By grounding psychiatric disorders and diagnoses literally in the ground and with the land, discussions, and understanding of the social and institutional violence that was perpetrated for centuries, including contemporary events such as George Floyd, affect their user’s individual experience of the world and themselves. This changes the narrative from internal to external brokenness and offers opportunities to heal at the social level.

New Haven Farms and Community Gardening
“Over the past decade, public health discourse in the United States has focused on food deserts and the aggressive marketing of cheap, nutrient-poor, and calorie-dense processed and fast foods in low-income communities of color as an explanation for their disproportionate diabetes and cardiovascular disease…. Many U.S. cities and towns have launched local urban farming and community garden initiatives that produce food and increase social connectedness.”

In New Haven, CT, you will find New Haven Farms. This urban farming program works with Medicaid programs in Connecticut to serve low-income, often Latinx neighborhoods with healthy food options not often found in those communities. These programs were so good for the participants’ health that “health center providers began writing prescriptions for farm participation to patients at risk for diabetes and other chronic conditions.” Research showed that participants’ A1c level, a blood measurement used to detect and diagnose diabetes, lowered and became healthier due to the better food.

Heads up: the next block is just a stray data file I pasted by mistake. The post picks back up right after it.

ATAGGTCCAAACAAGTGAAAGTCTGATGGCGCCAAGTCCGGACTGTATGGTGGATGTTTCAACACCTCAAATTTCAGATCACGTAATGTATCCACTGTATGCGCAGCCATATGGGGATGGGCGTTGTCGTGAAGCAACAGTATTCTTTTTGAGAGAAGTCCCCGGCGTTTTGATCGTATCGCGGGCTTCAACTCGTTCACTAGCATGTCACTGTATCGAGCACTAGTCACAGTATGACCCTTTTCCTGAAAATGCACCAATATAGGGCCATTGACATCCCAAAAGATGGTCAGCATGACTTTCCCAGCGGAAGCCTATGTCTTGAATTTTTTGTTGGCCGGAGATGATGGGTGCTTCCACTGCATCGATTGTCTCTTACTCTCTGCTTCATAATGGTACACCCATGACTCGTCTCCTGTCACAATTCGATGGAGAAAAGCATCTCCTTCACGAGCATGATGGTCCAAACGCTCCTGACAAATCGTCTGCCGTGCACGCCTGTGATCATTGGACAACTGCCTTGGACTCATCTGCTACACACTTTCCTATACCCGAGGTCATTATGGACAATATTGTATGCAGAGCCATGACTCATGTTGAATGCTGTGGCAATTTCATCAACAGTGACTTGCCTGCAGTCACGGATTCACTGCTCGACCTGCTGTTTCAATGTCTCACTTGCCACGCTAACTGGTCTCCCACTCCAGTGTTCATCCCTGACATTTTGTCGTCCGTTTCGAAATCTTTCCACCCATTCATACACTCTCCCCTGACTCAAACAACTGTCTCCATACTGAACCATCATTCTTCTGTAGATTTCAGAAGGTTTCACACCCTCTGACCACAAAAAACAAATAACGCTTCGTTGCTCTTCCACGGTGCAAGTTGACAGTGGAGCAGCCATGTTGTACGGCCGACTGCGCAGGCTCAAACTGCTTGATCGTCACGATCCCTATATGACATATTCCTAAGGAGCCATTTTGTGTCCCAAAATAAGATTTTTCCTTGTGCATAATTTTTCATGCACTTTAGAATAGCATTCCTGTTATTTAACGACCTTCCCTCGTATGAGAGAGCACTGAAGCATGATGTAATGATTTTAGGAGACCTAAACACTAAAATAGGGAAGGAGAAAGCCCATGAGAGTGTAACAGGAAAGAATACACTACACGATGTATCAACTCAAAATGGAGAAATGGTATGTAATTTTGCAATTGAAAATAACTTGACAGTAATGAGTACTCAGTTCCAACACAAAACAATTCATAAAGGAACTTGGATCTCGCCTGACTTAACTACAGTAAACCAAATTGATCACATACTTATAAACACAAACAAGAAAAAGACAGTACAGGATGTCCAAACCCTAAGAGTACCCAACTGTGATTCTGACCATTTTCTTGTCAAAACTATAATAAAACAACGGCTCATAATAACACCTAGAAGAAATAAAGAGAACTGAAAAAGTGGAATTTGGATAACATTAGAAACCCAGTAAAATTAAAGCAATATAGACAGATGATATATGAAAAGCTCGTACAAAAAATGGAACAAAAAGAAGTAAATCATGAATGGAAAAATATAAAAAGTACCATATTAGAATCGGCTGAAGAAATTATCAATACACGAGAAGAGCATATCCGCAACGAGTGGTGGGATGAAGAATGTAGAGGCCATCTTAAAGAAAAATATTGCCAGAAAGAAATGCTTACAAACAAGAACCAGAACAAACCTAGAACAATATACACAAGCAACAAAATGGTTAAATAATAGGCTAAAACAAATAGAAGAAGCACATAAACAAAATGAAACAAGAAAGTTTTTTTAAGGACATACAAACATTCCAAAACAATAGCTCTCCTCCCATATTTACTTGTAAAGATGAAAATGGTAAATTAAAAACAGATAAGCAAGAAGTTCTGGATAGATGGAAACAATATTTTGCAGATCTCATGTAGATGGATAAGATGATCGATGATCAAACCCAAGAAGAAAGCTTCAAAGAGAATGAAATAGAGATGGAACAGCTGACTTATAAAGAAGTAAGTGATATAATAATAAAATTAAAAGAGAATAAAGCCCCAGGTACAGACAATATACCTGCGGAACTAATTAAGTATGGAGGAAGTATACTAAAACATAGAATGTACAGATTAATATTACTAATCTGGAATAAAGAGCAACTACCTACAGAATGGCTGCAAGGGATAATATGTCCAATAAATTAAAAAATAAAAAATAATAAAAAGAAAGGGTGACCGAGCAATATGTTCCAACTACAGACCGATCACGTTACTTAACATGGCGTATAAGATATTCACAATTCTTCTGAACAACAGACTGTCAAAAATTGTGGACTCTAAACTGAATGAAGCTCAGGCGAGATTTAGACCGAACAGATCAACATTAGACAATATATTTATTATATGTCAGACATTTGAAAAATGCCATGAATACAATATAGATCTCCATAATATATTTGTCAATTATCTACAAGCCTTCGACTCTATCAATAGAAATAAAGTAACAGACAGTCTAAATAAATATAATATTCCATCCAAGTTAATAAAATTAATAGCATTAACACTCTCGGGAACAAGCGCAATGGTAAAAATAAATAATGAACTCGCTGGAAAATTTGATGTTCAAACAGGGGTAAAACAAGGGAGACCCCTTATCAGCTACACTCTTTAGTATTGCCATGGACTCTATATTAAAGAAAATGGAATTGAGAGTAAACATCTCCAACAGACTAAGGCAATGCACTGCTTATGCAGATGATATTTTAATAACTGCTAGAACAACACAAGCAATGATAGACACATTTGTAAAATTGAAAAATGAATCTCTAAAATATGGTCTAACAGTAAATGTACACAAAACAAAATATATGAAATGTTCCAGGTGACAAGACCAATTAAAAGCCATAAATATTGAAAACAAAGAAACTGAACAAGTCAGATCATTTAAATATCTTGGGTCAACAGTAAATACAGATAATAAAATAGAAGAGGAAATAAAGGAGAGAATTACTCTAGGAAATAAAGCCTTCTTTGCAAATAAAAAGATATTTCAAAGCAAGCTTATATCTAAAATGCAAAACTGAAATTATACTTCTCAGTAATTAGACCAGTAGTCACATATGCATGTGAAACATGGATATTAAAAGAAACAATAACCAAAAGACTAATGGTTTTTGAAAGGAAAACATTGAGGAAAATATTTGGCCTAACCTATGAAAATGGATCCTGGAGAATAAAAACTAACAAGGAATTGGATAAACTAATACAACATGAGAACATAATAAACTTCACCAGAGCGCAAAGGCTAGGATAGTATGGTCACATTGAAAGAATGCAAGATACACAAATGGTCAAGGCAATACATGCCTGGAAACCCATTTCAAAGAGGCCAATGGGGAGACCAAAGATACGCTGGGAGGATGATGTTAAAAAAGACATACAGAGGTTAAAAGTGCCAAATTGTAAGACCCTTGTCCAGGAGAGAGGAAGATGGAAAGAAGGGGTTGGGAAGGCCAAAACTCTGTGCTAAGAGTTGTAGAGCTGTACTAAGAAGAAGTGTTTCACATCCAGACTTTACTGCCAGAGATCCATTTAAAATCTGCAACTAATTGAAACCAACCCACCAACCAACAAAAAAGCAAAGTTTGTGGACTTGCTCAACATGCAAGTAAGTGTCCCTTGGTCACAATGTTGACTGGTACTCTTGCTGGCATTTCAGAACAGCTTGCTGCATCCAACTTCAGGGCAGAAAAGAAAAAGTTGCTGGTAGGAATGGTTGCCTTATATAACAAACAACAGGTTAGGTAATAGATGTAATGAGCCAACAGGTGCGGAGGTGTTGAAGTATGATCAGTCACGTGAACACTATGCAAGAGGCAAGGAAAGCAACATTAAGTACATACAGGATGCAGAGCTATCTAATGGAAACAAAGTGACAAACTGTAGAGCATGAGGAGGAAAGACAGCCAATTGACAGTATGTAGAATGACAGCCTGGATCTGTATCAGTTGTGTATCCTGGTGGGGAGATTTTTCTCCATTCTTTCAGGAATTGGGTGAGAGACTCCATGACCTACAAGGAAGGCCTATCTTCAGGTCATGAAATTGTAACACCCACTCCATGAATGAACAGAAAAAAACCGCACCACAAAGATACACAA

As for psychiatry, it would assist and offer support as wanted while running available support groups. Still, in terms of medicine, a local farmer went through all the plants being farmed at the location and identified all the medicinal and nutrient properties being grown. This allowed participants to use food medicine before pharmaceutical interventions or even as an alternative to pharmaceutical interventions.

“Horticulture therapy” has been practiced by Helena Hansen at other sites, including the Sobriety Garden at Bellevue Hospital in New York State. It has “operated for twenty-five years on a half-acre plot bordering the hospital and Franklin Delano Roosevelt Highway… [as] both a site for horticultural therapy and community-building for a socially disconnected patient population, often referred from the city’s homeless shelter system or mandated to the clinic by drug courts.” This form of therapy was often helpful for patients with significant trauma histories who were uncomfortable in traditional settings. People would also return to the garden to stave off emotional crises and addiction relapses.

Food and gardening itself can serve as an alternative psychiatric practice. “Annatina Miescher explained that she practiced psychiatry as ‘art with found objects: our job is to help people take the shards of their difficult lives and put them back together in new and beautiful ways.’” In addition to the physical alleviation, practicing gardening can help “remediate root causes of sociogenic mental health problems.”

This all begs the question, “Where does the psychiatrist who practices biomedicine fit into this sociogenic model?”

Hansen, Gutierrez, and Garcia identify multiple ways where psychiatrists can become involved and have been involved in these alternative, sociogenic treatment models. First, psychiatrists can work alongside (instead of over) these groups, offering support for acute needs and medical assistance for those who want it. But they can also create shifts in understanding medicine by prescribing food and gardening as medicine and therapy.